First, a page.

This post reproduces some important excerpts from the PROBE 2006. If the reader has time, it is recommended to read the complete report because excerpts mightn't do fair justice to the narrative of the report. Observations on school infrastructure, enrollment and learning outcomes from the report are excluded in the excerpts below because they were already discussed in the previous two posts.
Before proceeding further it is useful to note two points. One, PROBE captures only different types of perceptions in most cases and not the proportion of people with each perception. Hence one should be cautious about drawing conclusions about it. However, even the information about different types of perceptions is extremely valuable. Two, this report is based on survey conducted in 2006, which is before the enactment of RTE Act. Hence, the scenario then might have been different regarding certain aspects.
Note: Italicizing or putting long text in quotes may make it unreadable and hence it isn't being done . But, please note that all the text below is from the PROBE 2006.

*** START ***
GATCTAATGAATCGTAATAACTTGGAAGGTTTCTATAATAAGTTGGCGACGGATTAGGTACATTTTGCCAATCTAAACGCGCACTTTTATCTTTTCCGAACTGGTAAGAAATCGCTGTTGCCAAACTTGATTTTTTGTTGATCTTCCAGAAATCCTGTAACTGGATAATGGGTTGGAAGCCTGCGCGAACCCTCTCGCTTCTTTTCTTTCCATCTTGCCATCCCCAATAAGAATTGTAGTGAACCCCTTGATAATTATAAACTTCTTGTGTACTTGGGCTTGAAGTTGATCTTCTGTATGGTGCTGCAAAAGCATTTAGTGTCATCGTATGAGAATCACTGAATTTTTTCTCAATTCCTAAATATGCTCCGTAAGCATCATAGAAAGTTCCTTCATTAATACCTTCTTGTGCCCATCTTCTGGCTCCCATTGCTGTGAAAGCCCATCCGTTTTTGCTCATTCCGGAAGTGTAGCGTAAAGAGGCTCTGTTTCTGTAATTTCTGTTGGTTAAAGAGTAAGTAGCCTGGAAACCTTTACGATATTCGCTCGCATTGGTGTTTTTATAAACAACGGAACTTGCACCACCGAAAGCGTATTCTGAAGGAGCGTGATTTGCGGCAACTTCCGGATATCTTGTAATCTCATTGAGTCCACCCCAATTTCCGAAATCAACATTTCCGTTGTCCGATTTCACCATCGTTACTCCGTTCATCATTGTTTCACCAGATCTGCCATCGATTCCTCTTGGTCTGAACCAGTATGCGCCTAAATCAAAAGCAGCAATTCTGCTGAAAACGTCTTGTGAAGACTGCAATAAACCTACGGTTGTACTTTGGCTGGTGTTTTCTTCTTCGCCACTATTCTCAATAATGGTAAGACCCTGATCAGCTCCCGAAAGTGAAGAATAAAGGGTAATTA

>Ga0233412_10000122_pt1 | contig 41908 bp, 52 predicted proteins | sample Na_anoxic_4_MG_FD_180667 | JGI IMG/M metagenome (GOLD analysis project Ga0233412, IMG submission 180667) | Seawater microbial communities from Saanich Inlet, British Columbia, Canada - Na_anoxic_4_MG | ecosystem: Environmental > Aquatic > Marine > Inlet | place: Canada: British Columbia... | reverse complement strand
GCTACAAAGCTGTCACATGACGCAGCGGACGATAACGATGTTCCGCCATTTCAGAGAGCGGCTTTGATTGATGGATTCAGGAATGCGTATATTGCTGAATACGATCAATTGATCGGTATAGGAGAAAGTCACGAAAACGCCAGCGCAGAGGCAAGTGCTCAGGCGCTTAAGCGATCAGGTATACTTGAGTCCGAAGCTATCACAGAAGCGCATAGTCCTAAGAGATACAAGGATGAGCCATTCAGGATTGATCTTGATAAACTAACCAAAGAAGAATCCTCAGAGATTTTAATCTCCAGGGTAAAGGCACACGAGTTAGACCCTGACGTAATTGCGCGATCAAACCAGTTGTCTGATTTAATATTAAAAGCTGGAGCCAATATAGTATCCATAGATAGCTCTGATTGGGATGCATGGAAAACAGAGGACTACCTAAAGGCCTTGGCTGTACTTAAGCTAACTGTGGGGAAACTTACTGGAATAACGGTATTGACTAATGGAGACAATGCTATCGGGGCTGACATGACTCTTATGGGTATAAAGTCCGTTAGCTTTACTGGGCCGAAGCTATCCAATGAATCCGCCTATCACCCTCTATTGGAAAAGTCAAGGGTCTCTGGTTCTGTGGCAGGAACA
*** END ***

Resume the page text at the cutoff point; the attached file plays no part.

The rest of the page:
Curriculum and language related issues in textbooks and classroom transactions: Over and above the problem of having to teach large numbers of children, primary school teachers complained about the difficulties related to the content of the prescribed textbooks. The class 1 teacher of the primary school in Dharkiro (Dhanbad district, Jharkhand) mentioned how “the questions and answers in the children’s textbooks are quite difficult for them [to understand] (bachchon ke kitaab mein prashn uttar hain jo unke liye kaafi mushkil hain)”. Teaching Class 1 children in Hindi was a problem. Teachers are not necessarily equipped to teach in the child’s mothertongue. The Class 1 teacher of the primary school in Burjangsar (earlier in Churu and now in Bikaner, Rajasthan) mentioned how “language is a problem ‐‐ they don’t understand Hindi, only their local dialect…[so] they take longer to learn (language se dikkat aati hain ‐‐ hindi nahi samajhte, sirf apni local language samajhte hain…seekhne mein inhe samay lagta hai)“.